Aaron Tokona / The Music Is Talking ‘Wha Cup’ Fundraiser

Here’s a great way to celebrate a beloved musician during Aotearoa Music Month. “Wha Cup!”, the trademark catchphrase of beloved musician, Aaron Tokona, has now been turned into a tagline, along with an ‘iconic’ photo of him for a t-shirt campaign raising awareness of mental health and support for the artist’s tamāhine, Asha.

Photo: Alexander Hallag (www.themusicistalking.com)

The eponymous expression was coined by Aaron, alongside others like ‘mean’, ‘mick’ and ‘buzz’, all part of his colourful lexicon of his prankster stage banter.

As a key member of bands like Weta, AHoriBuzz, Bongmaster and Cairo Knife Fight, audiences were well versed in his rants and raves between songs. Politicians and decision-makers were often in the firing line for his jokes and jests.  But he was equally fair to all political parties, taking them all down at one time or other for various actions and policies – especially homeliness, health and poverty.

Aaron passed away suddenly last June from a heart attack, leaving behind whanau and friends across the music industry from executive and school mate Morgan Donoghue, to members of Fly My Pretties, Anika Moa, ex-flatties Tom Larkin and Jon Toogood (the song ‘Pacifier’ was written about him) and a raft of others in the music community. Even the Prime Minister gave tribute on Twitter, affectionately labelling him “a wild, crazy, explosion of a frontman”.

The T-shirt campaign was inspired by a ‘crazy idea’ hatched by Aaron and long time friend and rock photographer, Alexander Hallag.

Alexander’s photo of Tokona is part of work built up over many performances. “I was making photographs during the 2015 AhoriBuzz tour. Aaron and I laughed about creating something, I dunno, ‘iconic’, that could maybe help others out. We both loved Jim Marshall’s photo of Johnny Cash ‘flippin’ the bird during his San Quentin concert. He grinned and said “I’ll give you that!”

“It was a running joke that as his photographer, I had to be ready at any time. It was like playing cat and mouse. Him alternating between various poses and moments of banter. One day he was in the middle of his set. I had a feeling he was going to do something…I moved quickly into place and got it, just in time. That was the gift! After the show he’d laugh and say he said “Did you get it? Maybe that could be ‘Iconic’. I show it to him: “Oh Yeah, Bro. Sure You’re ‘Iconic’. He he”. And he’s like “Wha Cup!”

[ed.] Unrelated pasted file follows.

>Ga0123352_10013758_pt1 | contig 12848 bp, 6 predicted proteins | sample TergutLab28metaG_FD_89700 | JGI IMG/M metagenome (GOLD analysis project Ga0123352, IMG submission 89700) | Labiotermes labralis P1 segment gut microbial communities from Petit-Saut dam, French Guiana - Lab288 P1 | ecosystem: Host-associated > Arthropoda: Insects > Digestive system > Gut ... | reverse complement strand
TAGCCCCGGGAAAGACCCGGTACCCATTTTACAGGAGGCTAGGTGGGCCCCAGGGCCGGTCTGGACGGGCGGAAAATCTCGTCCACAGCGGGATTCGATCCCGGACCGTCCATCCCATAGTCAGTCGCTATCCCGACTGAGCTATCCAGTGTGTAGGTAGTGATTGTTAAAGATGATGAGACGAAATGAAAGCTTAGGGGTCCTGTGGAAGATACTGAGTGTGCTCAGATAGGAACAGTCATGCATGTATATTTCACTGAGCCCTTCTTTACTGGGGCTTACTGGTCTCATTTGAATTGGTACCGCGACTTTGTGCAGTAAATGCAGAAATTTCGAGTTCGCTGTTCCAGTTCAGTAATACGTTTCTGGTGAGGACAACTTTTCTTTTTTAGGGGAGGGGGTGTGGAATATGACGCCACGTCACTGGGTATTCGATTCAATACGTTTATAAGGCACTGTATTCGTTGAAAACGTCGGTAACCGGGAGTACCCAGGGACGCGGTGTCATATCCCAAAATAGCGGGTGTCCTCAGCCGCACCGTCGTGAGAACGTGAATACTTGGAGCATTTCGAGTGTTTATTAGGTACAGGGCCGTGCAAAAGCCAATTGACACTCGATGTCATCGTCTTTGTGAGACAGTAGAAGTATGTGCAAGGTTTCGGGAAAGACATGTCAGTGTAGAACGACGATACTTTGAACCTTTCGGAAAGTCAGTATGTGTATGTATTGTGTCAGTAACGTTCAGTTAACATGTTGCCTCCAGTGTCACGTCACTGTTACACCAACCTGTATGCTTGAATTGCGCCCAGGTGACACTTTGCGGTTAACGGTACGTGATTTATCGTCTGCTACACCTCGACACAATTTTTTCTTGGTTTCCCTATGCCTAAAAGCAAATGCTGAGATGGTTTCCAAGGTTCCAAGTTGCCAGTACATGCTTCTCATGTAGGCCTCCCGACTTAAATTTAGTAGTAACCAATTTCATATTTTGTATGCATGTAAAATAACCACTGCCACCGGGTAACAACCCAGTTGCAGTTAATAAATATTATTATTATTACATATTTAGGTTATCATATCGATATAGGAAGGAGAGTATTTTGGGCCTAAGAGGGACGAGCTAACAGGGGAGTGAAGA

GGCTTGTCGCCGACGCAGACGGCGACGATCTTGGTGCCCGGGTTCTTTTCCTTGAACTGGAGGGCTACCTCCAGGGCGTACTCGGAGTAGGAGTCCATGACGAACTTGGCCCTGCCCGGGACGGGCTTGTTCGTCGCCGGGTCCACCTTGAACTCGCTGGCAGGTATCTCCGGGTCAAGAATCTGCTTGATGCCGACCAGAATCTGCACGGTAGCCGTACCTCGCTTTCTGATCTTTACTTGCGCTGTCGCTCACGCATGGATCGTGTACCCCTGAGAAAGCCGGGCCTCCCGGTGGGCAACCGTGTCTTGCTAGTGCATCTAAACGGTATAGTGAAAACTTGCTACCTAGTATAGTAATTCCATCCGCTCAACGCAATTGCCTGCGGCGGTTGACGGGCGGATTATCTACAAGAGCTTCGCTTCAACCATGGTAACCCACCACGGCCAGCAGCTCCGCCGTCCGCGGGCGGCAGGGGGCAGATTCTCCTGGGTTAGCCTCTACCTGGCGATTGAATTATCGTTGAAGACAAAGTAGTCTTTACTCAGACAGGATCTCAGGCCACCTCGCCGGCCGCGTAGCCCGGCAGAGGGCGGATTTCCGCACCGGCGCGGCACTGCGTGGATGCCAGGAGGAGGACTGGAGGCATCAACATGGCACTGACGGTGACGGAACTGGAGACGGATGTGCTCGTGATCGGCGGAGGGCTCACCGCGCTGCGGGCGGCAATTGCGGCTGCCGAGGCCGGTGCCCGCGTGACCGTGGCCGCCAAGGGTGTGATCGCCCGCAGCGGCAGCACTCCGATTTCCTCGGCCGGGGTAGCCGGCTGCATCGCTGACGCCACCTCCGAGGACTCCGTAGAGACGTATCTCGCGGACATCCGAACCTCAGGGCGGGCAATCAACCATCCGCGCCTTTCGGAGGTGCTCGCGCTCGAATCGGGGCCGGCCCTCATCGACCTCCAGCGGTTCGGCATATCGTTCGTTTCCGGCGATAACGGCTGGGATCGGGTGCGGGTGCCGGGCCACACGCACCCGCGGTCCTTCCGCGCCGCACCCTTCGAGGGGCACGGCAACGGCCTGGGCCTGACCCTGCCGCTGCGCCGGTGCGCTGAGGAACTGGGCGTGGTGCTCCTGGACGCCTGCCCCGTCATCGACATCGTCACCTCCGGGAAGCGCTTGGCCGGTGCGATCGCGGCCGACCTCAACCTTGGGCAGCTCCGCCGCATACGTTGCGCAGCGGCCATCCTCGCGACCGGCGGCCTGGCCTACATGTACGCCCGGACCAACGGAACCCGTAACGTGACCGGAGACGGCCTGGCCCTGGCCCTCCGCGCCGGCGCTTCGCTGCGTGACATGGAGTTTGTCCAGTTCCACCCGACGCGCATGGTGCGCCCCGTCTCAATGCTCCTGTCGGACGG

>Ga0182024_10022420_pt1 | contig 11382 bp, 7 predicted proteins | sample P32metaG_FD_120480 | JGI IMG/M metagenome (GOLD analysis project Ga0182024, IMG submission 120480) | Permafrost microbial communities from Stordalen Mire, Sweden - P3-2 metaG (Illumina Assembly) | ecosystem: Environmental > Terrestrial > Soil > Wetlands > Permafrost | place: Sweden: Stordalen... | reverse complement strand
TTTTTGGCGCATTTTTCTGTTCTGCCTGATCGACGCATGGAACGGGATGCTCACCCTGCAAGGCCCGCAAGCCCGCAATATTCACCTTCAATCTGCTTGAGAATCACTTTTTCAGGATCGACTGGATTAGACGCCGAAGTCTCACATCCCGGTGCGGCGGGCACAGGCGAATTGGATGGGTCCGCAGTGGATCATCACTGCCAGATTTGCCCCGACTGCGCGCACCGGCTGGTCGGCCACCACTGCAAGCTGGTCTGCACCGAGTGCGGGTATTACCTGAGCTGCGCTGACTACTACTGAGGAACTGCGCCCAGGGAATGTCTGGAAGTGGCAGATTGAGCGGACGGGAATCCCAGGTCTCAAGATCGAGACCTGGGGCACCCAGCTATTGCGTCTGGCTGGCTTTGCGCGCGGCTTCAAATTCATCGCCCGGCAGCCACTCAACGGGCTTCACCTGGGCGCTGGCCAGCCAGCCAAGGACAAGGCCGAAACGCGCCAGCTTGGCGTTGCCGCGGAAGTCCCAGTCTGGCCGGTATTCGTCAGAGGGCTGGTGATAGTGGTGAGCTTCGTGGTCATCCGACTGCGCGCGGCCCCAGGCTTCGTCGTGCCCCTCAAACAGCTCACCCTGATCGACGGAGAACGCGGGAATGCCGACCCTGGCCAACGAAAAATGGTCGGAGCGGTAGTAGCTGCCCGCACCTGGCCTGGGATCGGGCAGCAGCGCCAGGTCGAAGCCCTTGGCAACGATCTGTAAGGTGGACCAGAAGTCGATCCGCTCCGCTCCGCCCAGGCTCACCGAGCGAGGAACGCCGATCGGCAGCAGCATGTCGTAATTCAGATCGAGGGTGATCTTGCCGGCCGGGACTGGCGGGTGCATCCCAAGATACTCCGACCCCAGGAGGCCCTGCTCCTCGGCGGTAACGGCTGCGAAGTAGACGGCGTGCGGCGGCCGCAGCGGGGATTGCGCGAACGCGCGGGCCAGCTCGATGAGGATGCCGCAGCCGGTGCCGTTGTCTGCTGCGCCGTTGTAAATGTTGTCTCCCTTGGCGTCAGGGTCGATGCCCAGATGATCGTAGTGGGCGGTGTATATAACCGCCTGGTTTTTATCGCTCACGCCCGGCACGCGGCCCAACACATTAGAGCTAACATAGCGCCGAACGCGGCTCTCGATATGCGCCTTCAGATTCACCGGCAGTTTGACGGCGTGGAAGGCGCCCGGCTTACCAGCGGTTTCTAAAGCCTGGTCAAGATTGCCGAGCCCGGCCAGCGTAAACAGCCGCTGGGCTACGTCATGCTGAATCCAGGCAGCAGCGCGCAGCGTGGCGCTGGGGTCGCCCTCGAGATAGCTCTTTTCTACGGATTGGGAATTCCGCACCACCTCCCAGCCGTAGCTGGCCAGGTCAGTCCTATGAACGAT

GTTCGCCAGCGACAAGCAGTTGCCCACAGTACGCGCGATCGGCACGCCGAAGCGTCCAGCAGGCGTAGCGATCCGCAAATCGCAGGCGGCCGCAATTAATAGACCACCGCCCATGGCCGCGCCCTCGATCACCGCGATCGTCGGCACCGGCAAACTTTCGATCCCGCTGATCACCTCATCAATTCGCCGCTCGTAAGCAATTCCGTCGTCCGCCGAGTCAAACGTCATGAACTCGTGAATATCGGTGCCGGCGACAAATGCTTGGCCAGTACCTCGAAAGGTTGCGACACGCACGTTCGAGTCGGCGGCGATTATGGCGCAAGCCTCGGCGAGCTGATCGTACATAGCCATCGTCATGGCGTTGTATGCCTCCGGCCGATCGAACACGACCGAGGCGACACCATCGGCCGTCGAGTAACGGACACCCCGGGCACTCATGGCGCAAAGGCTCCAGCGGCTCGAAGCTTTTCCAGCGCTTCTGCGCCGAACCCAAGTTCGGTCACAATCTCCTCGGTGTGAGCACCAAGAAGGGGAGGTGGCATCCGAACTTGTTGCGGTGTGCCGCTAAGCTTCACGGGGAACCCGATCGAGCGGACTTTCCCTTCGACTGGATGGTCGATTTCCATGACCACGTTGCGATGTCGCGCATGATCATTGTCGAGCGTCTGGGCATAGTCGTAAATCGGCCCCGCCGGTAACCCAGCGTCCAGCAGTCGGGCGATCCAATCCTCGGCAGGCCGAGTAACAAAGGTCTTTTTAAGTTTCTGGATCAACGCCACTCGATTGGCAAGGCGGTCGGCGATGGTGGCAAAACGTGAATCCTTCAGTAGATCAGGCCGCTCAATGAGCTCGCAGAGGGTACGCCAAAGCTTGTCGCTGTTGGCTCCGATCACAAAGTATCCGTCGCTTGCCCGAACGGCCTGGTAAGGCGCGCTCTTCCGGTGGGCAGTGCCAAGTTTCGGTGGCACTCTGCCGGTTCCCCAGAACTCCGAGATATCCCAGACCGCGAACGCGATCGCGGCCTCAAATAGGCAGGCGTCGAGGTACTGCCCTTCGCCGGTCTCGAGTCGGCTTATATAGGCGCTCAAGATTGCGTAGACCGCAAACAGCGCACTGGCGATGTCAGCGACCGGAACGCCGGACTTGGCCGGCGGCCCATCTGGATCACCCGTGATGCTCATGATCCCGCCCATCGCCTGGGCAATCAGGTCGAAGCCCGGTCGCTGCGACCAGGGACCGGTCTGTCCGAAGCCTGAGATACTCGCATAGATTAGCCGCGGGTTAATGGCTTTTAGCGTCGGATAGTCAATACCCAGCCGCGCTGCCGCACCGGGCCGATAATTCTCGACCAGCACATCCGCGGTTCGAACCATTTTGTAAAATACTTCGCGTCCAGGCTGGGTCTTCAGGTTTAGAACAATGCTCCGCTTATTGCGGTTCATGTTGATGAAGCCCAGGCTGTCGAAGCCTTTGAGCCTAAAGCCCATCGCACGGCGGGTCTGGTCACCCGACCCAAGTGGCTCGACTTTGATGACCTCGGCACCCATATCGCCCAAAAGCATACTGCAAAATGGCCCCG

“Aaron was such a generous soul,” says Hallag. “I wanted to give back to him and his memory. The music industry is well known for not always being the healthiest of careers. We shared a bond over music, mental health (Aaron was diagnosed as bi-polar) and having daughters around the same age.  He helped me. We helped each other. We could talk to each other. I’ll always be thankful for that. Talking with him our normalised mental health struggles. I never felt judged, just fully accepted.”

Aaron was always providing assistance, on and off the stage to other musicians – supporting and believing in them, playing on their tours and albums, “…and being a great friend. He gave of himself so much. He had no ego. He was a great father to Asha. She was the centre of his world. That’s why I wanted to give back to him and to find a way to help support his daughter and to help others as we’d joked about when we ‘made’ that iconic photo. He had such a big heart, and it finally just burst.”

Proceeds from the sales go to support Aaron’s daughter Asha and MusicHelps (Āwhina Puoro).

T-Shirts are available through Flying Out and RPM Wellington plus more – watch this space!

Take a photo of yourself wearing the T and post it to facebook.com/whacup

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